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|Ioannes Paulus II. PP|
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In communion with Christ
95. An indispensable means of effectively sustaining communion with Christ is assuredly the Sacred Liturgy, and especially the celebration of the Eucharist and the Liturgy of the Hours.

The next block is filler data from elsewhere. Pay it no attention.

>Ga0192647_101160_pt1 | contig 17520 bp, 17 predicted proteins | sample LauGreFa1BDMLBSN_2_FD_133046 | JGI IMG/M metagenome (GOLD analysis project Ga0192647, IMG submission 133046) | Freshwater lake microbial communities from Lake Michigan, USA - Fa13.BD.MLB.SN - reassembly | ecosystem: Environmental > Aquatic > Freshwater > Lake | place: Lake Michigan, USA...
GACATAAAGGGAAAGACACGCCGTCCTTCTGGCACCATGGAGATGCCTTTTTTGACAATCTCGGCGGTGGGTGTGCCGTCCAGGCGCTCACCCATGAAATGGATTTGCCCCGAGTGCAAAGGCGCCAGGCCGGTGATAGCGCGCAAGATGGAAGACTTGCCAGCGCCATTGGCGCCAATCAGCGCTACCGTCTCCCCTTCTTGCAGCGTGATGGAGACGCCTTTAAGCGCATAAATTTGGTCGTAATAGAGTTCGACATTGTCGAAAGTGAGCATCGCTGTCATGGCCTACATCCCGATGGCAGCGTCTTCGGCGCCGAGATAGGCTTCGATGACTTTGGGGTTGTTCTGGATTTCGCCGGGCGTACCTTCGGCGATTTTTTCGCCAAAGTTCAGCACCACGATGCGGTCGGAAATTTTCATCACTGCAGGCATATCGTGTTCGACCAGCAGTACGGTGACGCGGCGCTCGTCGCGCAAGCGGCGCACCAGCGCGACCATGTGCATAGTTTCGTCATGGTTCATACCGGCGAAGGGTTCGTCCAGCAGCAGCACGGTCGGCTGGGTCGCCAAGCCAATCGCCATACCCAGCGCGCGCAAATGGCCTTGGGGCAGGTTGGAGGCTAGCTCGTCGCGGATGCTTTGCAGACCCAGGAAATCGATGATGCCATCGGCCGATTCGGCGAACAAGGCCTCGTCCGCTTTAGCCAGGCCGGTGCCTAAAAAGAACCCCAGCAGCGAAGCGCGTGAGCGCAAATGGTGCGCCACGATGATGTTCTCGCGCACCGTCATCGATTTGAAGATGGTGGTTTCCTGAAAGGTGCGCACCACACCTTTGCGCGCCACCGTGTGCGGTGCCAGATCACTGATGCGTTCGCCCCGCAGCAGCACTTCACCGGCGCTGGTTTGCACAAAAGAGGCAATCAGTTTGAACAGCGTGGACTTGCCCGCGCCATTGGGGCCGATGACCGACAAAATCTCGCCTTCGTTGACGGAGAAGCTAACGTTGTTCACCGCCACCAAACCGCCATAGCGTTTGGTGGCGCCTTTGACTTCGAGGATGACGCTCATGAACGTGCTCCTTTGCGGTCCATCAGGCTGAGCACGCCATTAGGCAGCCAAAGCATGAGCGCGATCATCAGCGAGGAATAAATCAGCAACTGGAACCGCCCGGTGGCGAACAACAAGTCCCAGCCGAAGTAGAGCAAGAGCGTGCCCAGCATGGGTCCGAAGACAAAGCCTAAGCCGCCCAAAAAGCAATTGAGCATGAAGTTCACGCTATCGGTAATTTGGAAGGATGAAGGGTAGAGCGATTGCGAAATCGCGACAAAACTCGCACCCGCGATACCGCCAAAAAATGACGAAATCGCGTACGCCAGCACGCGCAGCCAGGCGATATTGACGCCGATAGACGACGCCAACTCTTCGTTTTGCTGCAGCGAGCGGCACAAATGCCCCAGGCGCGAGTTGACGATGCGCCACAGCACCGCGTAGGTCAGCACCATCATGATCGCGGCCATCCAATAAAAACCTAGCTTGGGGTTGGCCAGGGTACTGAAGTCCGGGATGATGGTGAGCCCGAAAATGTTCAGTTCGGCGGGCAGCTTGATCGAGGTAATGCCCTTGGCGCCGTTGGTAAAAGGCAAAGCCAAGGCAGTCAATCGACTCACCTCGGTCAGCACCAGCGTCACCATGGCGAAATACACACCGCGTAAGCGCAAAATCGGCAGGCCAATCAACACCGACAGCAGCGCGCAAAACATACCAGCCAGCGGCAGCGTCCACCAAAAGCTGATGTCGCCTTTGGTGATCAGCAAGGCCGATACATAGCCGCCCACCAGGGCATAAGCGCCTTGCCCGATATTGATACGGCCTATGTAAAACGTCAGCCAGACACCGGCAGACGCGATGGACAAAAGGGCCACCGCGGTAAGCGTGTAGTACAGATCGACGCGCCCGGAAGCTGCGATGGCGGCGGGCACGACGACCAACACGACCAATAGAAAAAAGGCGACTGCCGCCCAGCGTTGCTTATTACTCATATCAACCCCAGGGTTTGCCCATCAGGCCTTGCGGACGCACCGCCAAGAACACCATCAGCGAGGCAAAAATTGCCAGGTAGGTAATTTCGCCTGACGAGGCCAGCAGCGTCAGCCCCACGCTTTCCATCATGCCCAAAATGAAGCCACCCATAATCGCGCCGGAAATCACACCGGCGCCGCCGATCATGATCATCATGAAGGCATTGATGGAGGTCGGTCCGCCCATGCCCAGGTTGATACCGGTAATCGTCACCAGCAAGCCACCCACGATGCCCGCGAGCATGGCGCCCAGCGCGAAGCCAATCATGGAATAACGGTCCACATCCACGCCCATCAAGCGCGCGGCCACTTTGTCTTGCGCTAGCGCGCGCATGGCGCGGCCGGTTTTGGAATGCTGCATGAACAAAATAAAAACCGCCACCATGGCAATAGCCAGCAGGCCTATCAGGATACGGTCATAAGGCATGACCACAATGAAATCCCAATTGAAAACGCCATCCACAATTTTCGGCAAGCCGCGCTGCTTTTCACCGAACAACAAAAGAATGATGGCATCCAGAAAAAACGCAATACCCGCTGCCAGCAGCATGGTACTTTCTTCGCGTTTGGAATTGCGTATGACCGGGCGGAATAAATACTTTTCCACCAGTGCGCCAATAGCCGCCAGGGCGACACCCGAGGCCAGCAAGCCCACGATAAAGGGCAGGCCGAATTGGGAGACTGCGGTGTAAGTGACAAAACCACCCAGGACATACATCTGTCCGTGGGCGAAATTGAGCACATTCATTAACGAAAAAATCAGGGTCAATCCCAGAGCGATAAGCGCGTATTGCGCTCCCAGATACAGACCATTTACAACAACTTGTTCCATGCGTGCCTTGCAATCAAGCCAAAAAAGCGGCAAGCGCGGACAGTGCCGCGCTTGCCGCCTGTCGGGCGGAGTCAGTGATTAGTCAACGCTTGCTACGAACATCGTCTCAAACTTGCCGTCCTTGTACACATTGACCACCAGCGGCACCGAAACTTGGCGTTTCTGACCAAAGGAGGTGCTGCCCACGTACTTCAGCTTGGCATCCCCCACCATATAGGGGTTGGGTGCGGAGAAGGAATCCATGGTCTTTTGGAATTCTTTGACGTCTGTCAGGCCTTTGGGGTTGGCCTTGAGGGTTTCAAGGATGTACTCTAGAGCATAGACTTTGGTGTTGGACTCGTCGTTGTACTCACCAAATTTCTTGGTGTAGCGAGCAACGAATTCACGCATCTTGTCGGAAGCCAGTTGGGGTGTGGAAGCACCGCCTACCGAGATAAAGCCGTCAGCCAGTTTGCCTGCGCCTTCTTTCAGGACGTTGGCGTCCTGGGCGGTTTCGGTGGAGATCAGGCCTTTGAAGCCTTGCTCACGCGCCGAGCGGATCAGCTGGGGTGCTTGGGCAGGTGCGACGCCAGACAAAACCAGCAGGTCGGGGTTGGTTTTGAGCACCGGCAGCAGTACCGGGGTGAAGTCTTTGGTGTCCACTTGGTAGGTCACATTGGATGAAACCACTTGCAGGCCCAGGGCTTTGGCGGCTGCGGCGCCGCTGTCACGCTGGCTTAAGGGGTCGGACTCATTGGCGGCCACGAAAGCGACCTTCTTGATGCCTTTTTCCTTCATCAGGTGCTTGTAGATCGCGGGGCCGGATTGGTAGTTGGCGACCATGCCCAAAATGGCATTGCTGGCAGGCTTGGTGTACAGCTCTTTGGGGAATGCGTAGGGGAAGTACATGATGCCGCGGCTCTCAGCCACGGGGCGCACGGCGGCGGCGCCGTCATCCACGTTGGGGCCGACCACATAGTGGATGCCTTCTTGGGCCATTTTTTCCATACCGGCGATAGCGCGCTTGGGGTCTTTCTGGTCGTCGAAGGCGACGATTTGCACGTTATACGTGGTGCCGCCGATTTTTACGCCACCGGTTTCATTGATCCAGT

In the first place, the Eucharist "contains the Church's entire spiritual wealth, that is, Christ himself, our Passover and living bread, who, through his very flesh, made vital and vitalizing by the Holy Spirit, offers life" to the human family.This is the heart of the Church's life, and also of the consecrated life. How can those who are called, through the profession of the evangelical counsels, to choose Christ as the only meaning of their lives, not desire to establish an ever more profound communion with him by sharing daily in the Sacrament which makes him present, in the sacrifice which actualizes the gift of his love on Golgotha, the banquet which nourishes and sustains God's pilgrim people? By its very nature the Eucharist is at the centre of the consecrated life, both for individuals and for communities. It is the daily viaticum and source of the spiritual life for the individual and for the Institute. By means of the Eucharist all consecrated persons are called to live Christ's Paschal Mystery, uniting themselves to him by offering their own lives to the Father through the Holy Spirit. Frequent and prolonged adoration of Christ present in the Eucharist enables us in some way to relive Peter's experience at the Transfiguration: "It is well that we are here". In the celebration of the mystery of the Lord's Body and Blood, the unity and charity of those who have consecrated their lives to God are strengthened and increased.Alongside the Eucharist, and intimately connected with it, the Liturgy of the Hours, celebrated in union with the prayer of the Church, either in community or individually according to the nature of each Institute, expresses the call proper to consecrated persons to raise their hearts in praise and intercession.The Eucharist is also closely connected with the commitment to continual conversion and necessary purification which consecrated persons bring to maturity in the Sacrament of Reconciliation. By their frequent encounter with God's mercy, they purify and renew their hearts, and through the humble recognition of their sins achieve openness in their relationship with him. The joyful experience of sacramental forgiveness, on the journey shared with one's brothers and sisters, makes the heart eager to learn and encourages growth in faithfulness.Confident and humble recourse to spiritual direction is of great help on the path of fidelity to the Gospel, especially in the period of formation and at certain other times in life. Through it individuals are helped to respond with generosity to the movements of the Spirit, and to direct themselves resolutely towards holiness.Finally, I exhort all consecrated persons, according to their own traditions, to renew daily their spiritual union with the Blessed Virgin Mary, reliving with her the mysteries of her Son, especially by saying the Rosary.